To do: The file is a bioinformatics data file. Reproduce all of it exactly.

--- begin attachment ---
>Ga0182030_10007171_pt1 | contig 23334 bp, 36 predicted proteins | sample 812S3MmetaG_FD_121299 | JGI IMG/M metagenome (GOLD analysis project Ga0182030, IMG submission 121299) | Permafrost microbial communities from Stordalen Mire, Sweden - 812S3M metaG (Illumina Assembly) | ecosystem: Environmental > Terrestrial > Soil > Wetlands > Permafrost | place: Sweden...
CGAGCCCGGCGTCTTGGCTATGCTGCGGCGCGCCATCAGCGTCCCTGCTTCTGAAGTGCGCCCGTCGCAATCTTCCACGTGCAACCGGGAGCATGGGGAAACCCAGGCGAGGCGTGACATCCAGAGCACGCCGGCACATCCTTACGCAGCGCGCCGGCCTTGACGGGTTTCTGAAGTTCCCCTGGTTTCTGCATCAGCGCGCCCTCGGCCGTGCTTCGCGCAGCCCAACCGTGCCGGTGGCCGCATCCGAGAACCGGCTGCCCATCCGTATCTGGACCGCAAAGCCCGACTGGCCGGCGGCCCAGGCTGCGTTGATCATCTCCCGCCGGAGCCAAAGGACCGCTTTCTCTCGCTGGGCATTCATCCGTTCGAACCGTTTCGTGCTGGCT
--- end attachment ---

>Ga0182030_10007171_pt1 | contig 23334 bp, 36 predicted proteins | sample 812S3MmetaG_FD_121299 | JGI IMG/M metagenome (GOLD analysis project Ga0182030, IMG submission 121299) | Permafrost microbial communities from Stordalen Mire, Sweden - 812S3M metaG (Illumina Assembly) | ecosystem: Environmental > Terrestrial > Soil > Wetlands > Permafrost | place: Sweden...
CGAGCCCGGCGTCTTGGCTATGCTGCGGCGCGCCATCAGCGTCCCTGCTTCTGAAGTGCGCCCGTCGCAATCTTCCACGTGCAACCGGGAGCATGGGGAAACCCAGGCGAGGCGTGACATCCAGAGCACGCCGGCACATCCTTACGCAGCGCGCCGGCCTTGACGGGTTTCTGAAGTTCCCCTGGTTTCTGCATCAGCGCGCCCTCGGCCGTGCTTCGCGCAGCCCAACCGTGCCGGTGGCCGCATCCGAGAACCGGCTGCCCATCCGTATCTGGACCGCAAAGCCCGACTGGCCGGCGGCCCAGGCTGCGTTGATCATCTCCCGCCGGAGCCAAAGGACCGCTTTCTCTCGCTGGGCATTCATCCGTTCGAACCGTTTCGTGCTGGCT